The opinion of the court was delivered by: Simandle, Chief Judge:
Plaintiff Jean Eddis filed this putative class action against two Defendants, Pressler and Pressler, L.L.P. and Midland Funding L.L.C., alleging that the debt-collection letter she received from Defendants was deceptive, unfair and confusing under 15 U.S.C. § 1692, et seq., the Fair Debt Collection Practices Act ("FDCPA" or "the Act"). Defendant Midland Funding and Plaintiff have previously entered into a joint stipulation of dismissal as to Midland Funding. [Docket Item 19.]
Presently before the Court is the motion to dismiss of Defendant Pressler and Pressler, L.L.P. ("Pressler" or "Defendant"). [Docket Item 14.] The principal issues to be decided are whether Defendant's debt collection letter (1) overshadowed or contradicted the debt validation provisions mandated by section 1692g, or (2) falsely represented or implied that the debt collection letter was sent from an attorney in violation of section 1692e. Because, in part, the Court has determined that the letter violates neither of these provisions, as explained in greater detail below, the Court will dismiss Plaintiff's claims against Defendant Pressler and Pressler.
The following are taken from the Complaint and indisputably authentic documents that form the basis of the claims; the following facts are assumed to be true for the purposes of this Opinion. Goldenberg v. Indel, Inc., 741 F. Supp. 2d 618, 624 (D.N.J. 2010). Plaintiff is an individual who resides in Haddon Township, Camden County, New Jersey. Compl. ¶ 1. Defendant Pressler is a New Jersey law firm. Compl. ¶ 10. On February 24, 2011, Defendant sent a letter to Plaintiff seeking to recover a debt she owed to Midland Funding, L.L.C. on a credit card obligation Midland Funding purchased from First National Bank of Omaha. Def's Brief in Supp. of Mot. to Dismiss Ex. A; Compl. ¶¶ 5-7, 12. The letter was presented on Defendant's law firm letterhead but it was unsigned. Compl. ¶ 13; Williamson Cert., Ex. A. The letter, after referencing Plaintiff's name, account and information, states as follows:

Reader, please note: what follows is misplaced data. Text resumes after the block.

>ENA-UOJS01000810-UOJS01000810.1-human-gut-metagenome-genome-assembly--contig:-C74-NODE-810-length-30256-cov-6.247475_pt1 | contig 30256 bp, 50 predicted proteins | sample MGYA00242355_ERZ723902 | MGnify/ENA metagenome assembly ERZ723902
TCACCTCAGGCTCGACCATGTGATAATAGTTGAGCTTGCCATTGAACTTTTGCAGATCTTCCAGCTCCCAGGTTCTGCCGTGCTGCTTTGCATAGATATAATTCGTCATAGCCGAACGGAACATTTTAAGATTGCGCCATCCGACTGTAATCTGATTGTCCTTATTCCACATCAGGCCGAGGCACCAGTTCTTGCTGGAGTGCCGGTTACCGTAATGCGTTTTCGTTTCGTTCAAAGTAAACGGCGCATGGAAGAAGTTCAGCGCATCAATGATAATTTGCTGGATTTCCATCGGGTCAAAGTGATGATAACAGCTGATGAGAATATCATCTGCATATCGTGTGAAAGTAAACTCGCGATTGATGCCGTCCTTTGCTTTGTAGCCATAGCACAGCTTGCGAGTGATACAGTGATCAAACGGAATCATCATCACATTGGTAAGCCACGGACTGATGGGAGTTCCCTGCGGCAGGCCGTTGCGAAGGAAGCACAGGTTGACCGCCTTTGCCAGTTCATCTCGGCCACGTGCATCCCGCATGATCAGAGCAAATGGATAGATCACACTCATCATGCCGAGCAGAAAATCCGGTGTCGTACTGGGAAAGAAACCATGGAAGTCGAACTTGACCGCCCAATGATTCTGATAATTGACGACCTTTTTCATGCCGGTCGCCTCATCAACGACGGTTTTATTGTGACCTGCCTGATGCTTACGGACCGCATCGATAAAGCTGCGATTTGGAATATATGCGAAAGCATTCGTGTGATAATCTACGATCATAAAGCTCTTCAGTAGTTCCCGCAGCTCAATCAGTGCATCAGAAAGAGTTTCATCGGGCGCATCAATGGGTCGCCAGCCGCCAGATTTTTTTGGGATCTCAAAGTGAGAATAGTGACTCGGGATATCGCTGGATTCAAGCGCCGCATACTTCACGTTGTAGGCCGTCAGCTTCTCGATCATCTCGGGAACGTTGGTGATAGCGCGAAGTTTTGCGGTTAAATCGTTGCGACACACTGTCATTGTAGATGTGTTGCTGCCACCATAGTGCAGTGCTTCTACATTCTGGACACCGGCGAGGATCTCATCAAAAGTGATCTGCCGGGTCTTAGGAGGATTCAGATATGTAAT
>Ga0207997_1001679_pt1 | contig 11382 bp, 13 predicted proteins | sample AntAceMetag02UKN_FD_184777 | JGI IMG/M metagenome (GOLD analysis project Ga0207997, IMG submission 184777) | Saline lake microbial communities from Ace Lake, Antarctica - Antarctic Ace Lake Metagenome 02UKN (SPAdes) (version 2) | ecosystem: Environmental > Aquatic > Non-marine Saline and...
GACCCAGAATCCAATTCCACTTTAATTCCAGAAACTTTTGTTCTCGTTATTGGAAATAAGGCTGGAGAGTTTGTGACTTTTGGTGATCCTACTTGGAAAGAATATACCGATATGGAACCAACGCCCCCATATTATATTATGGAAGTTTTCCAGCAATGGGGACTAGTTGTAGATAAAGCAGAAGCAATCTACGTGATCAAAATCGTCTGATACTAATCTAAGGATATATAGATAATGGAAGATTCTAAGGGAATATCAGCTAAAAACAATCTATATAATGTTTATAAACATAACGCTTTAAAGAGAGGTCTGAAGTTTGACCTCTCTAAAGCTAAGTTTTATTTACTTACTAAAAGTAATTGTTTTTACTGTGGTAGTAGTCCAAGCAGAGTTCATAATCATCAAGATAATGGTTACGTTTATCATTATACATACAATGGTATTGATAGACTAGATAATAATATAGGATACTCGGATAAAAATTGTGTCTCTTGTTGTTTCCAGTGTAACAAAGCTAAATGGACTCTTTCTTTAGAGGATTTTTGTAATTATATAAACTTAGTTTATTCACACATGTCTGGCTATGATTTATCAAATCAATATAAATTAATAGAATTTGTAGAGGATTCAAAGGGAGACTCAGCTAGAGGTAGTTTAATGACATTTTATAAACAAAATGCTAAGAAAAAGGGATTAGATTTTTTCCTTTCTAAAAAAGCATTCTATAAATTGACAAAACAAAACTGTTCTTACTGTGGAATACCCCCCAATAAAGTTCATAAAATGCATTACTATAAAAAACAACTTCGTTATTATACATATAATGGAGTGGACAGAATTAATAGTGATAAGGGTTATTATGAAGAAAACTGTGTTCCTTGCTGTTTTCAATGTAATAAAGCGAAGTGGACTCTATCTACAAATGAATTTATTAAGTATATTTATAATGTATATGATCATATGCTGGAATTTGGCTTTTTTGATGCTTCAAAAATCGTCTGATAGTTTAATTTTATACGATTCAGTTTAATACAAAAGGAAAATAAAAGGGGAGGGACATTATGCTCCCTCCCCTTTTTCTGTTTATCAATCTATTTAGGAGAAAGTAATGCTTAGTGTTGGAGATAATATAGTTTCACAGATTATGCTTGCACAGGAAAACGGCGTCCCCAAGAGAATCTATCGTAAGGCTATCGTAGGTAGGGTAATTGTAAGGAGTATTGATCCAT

We shall afford you this opportunity to pay this debt immediately and avoid further action against you. Make your check or money order payable to Pressler and Pressler, LLP and include your File Number  and remit to: Pressler and Pressler, LLP 7 Entin Rd. Parsippany, NJ 07054-5020 Payment can be made on the website www.paypress1er.com. We also accept Visa/Mastercard and American Express. If you choose this payment option return this letter along with: Name as it appears on Credit Card / Street # & Zip / Expires / Credit Card # / Security Code / Amount / Signature If you are unable to pay the balance in full and would like to discuss payment arrangements, please contact us at (888) 312-8600.
At this time, no attorney with this firm has personally reviewed the particular circumstances of your account. However, if you fail to contact this office, our client may consider additional remedies to recover the balance due.